476. Impact of USA300 Methicillin-Resistant Staphylococcus aureus (MRSA) Infections in Clinical Outcomes
Session: Poster Session: Hospital-acquired and Transplant Infections
Friday, October 30, 2009: 12:00 AM
Room: Poster Hall A
Background: Many assumed increased morbidity and mortality would accompany the emergence of MRSA USA300 infections in otherwise healthy people. We evaluated patients with invasive MRSA infections to assess differences in clinical outcomes between USA100 and USA300 infections.
Methods: Population-based surveillance data was used to identify two cohorts of patients, (1) healthcare-associated (onset >3 days post admission or healthcare exposure in prior year) central line bloodstream infections (CLABSI) and (2) community-onset (onset within 3 days of admission) pneumonia (CO-PNEU) during 2005-2007 from 6 US metropolitan areas. Eligible patients, those with isolates confirmed to be USA100 or USA300, had their medical records reviewed. CLABSI cohort was limited to non-dialysis patients. Analyses were performed for each cohort using logistic regression for binary outcomes and survival analysis for time-dependant outcomes.
Results: A total of 283 and 109 patients were included in the CLABSI and CO-PNEU cohort, respectively. USA300 cases were more likely to be IVDU (P=.003, CLABSI; P=.01, CO-PNEU), black (P=.05, CLABSI; P=.004, CO-PNEU), < 45 years of age (P<.001, CLABSI and CO-PNEU) and healthier at admission (Charlson Index [ChI] < 1: P=.04, CLABSI; p=.004, CO-PNEU) than USA100 cases. In multivariate analysis, predictors of MRSA-related death for CLABSI were ChI ≥1 (aOR=5.2, P=.01), age >75 years (aOR=2.8, P=.02), ICU stay prior to MRSA culture (aOR=5.4, P=.001), ICU admission post MRSA culture (aOR=4.8, p=.01), and MRSA complications (aOR=3.2, P=.009); and for CO-PNEU was complicated MRSA presentation (aOR=4.3, P=.02). Predictors of prolonged length of stay (PLOS) in multivariate analysis for CLABSI were MRSA complications (P=.01), onset >3 days post admission (p<.001), and USA100 infection (P=.03); and smoking (P=.03) for CO-PNEU.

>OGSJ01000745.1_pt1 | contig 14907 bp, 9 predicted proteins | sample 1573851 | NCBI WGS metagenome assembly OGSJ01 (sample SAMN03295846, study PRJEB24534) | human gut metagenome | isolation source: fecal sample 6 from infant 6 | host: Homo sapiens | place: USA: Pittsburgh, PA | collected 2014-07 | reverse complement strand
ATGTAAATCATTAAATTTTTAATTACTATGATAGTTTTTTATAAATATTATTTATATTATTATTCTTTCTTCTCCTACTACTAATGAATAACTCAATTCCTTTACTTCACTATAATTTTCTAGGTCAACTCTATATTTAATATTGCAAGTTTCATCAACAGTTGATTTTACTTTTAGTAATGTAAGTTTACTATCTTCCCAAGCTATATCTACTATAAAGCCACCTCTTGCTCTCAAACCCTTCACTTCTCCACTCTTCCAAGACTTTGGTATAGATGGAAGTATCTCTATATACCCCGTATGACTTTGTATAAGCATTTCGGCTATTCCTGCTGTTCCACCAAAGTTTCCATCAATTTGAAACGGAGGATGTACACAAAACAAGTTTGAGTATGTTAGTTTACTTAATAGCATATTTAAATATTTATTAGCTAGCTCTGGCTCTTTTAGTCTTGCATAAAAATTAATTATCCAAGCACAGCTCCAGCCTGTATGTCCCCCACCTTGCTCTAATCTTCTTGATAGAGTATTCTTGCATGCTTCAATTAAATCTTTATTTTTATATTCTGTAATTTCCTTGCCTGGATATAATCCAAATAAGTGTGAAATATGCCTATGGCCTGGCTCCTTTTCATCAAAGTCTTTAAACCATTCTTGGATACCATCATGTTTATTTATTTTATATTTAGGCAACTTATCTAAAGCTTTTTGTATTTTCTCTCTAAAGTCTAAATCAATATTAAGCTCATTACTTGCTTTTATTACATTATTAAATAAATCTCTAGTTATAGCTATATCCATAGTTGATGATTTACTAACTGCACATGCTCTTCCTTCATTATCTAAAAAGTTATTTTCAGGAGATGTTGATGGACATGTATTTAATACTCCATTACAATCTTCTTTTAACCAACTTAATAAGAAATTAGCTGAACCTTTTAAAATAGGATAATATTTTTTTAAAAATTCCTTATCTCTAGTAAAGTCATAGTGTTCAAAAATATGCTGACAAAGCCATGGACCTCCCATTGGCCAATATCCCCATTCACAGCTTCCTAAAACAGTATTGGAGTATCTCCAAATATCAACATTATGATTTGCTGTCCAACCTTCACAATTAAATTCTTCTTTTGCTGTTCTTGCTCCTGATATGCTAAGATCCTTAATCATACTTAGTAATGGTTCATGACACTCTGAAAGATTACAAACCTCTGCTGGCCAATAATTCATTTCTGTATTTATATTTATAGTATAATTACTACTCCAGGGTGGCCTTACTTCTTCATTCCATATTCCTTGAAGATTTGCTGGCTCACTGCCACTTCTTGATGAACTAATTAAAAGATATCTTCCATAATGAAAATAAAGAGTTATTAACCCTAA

Conclusion: USA300 MRSA was not associated with death and PLOS among patients with CLABSI or CO-PNEU when controlling for factors such as underlying conditions, age, and ICU stay prior to MRSA culture. Concerns related to increased mortality and morbidity due to USA300 may not be relevant for this population.
Sandra Bulens, MPH1, Ghinwa Dumyati, MD2, Gregory Fosheim, MPH1, Scott Fridkin, MD1, Kenneth Gershman, MD3, Fernanda Lessa, MD4, Ruth Lynfield, MD5, Yi Mu, PhD1, Joelle Nadle, MPH, Wayne Ray, PhD7, William Schaffner, MD8 and  F. Lessa, None..
G. Dumyati, None..
Y. Mu, None..
S. Bulens, None..
G. Fosheim, None..
R. Lynfield, None..
K. Gershman, None..
W. Schaffner, None..
J. Nadle, None..
S. Fridkin, None..
S. Ray, None., (1)CDC, Atlanta, GA, (2)University of Rochester Center for Community Health, Rochester, NY, (3)CO Dept. of Hlth, Denver, CO, (4)Division of Healthcare Quality Promotion, Centers for Disease Control and Prevention, Atlanta, GA, (5)Minnesota Department of Health, St. Paul, MN, (6)Vanderbilt University, Nashville, TN, (7)Vanderbilt University School of Medicine, Nashville, TN